Britain’s Referendum Act allows six weeks for anyone challenging the result to bring a claim for judicial review. Considering the fact that Scotland and Northern Ireland, which both voted overwhelmingly to remain in the EU, are already up in arms at being dragged out against their will and are talking of breaking up the UK, there are bound to be some challenges to the decision. Many in London too, which voted to stay in, are demanding that it be declared an independent international city that is aligned with EU rather than the rest of England—a highly unlikely possibility. Millions have signed an online petition demanding a second referendum to “right the wrong” carried out on June 23. While the petition has no legal status, parliament has to take notice and discuss it if it has more than one lakh signatures which it already does.
Even if no challenges are lodged, there is a constitutional requirement that the issue is debated in both houses of parliament. In fact, the new prime minister will have the onerous task of guiding the result through parliament. Supporters of Brexit may argue that the referendum result is sufficient, but parliament did not surrender its sovereignty to the electorate when it passed the EU Referendum Act 2015 allowing the referendum. The Act lays out no terms about the consequences of a referendum vote. How-ever, it is suggested that there would have to be at least a House of Commons majority in favor of Brexit before a notification is lodged. What if the government cannot get a majority, a very likely possibility as most MPs across party lines were in favor of Remain. It could precipitate an early general election and a new government under a new prime minister who would not be under any political obligation to implement the referendum result.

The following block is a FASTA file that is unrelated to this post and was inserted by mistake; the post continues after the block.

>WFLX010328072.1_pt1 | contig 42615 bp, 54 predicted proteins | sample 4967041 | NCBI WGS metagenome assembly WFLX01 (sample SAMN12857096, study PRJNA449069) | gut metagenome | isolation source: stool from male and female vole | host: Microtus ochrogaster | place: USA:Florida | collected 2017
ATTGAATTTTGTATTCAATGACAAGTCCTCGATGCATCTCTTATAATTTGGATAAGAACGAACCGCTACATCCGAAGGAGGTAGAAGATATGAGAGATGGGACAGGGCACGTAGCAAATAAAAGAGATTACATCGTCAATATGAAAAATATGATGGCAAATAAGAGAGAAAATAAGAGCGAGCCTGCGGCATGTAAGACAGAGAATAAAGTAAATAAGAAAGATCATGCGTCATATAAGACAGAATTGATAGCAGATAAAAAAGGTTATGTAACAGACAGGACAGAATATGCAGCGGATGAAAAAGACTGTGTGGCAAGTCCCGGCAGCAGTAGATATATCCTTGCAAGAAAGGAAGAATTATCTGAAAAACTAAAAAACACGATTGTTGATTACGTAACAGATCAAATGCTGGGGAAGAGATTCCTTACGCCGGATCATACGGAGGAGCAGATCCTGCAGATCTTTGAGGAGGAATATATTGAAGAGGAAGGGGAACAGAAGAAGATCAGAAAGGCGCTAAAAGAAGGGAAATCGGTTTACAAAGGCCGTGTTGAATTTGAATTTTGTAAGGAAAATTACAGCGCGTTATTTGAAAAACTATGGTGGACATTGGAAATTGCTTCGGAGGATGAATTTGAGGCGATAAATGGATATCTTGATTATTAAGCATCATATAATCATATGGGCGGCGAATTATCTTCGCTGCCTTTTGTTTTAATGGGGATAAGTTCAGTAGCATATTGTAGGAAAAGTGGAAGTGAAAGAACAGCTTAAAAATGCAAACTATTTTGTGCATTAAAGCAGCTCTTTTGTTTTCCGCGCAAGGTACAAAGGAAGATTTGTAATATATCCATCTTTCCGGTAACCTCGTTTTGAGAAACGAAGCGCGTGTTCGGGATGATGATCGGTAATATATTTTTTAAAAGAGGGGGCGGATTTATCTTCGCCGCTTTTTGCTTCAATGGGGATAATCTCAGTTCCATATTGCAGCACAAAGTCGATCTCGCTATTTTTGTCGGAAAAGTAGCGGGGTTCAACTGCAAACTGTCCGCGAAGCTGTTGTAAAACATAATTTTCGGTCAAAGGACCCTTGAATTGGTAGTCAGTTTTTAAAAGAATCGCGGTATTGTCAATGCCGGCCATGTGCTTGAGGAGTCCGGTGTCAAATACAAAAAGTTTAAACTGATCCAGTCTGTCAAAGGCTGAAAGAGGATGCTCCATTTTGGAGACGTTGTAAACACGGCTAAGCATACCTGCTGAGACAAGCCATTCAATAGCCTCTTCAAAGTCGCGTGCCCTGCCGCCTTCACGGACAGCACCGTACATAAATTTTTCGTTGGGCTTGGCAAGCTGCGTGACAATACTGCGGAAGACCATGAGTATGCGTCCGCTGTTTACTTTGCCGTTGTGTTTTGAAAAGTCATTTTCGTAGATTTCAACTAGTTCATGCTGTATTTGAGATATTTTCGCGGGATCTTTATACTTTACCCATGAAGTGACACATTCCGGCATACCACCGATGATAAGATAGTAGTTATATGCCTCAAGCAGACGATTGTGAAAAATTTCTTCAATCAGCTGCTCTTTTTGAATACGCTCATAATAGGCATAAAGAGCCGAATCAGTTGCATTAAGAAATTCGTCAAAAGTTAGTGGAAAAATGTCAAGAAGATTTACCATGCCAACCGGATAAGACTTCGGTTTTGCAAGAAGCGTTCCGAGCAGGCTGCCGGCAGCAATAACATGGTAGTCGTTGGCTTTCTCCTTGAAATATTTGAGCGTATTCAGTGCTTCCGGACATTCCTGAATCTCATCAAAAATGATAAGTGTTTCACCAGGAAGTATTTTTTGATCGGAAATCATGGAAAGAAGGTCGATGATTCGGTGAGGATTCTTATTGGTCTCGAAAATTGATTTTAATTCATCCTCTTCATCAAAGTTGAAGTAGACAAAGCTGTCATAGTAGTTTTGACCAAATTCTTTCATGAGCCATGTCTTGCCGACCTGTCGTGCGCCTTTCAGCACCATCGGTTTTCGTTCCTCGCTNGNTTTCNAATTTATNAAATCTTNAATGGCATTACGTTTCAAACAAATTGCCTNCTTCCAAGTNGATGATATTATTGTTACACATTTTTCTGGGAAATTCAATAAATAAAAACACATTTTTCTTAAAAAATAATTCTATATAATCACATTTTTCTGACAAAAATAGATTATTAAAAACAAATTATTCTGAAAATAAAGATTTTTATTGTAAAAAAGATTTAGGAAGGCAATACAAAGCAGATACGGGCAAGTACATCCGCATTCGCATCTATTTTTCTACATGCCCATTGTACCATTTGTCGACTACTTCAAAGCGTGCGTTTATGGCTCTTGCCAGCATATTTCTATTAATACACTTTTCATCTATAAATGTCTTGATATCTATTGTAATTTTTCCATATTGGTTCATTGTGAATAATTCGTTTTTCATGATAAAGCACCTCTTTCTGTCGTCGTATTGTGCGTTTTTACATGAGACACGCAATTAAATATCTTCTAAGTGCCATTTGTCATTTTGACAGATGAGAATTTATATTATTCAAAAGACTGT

If, eventually, the UK does go through with Brexit, then there are a whole load of more legal tangles that it has to first extricate itself from and then put in fresh legislations to create a new relationship with the EU, but this time, from the outside.
The Leave campaigners kept pounding home the argument to “take back control” and “make our own laws”. Hence, they would like to take immediate steps to reduce the influence of the European Court of Justice. However it is not so simple. “Disentangling the UK from the substantial body of EU legislation which applies in the UK is a massive task which will take many years to complete,” explained Judith Aldersey-Williams, a senior lawyer.
There is also the issue of UK nationals currently living and working in other EU countries. There are currently three lakh British nationals living in Spain alone—what happens to their position? “Free movement of people”, a regulation which has allowed lakhs of Europeans to migrate to the UK, and which is the main bugbear of the Leave campaign, will be curtailed on both sides. If UK stops migration from Europe, it is also very likely that Europe will hit back by saying no to British migrants. It may even throw out those British nationals who are already living in Europe or insist that they leave and return only on a visa.
Once Britain is out of the EU, it will have to strike a new treaty which will replace the old—particularly one which will deal with trade. Currently, the UK has access to a market consisting of more than 500 million people for its goods and services. It is bound to want to find some way to hold on to this, perhaps by negotiating for preferential market access. However, Europe will want to extract its pound of flesh and may demand that the UK in return concede on various immigration policies, including “free movement of people”, concessions the Leave camp are against, bringing us back a full circle.
The Brexit referendum has done many things—divide the country, possibly facilitated the break-up of the UK, brought racists centre-stage and taken British politics one step further to the right. But it has not achieved what it set out to do—take Britain out of the EU. For that to happen, there are still many legal imponderables that the country has to clear before it can press the button for leaving.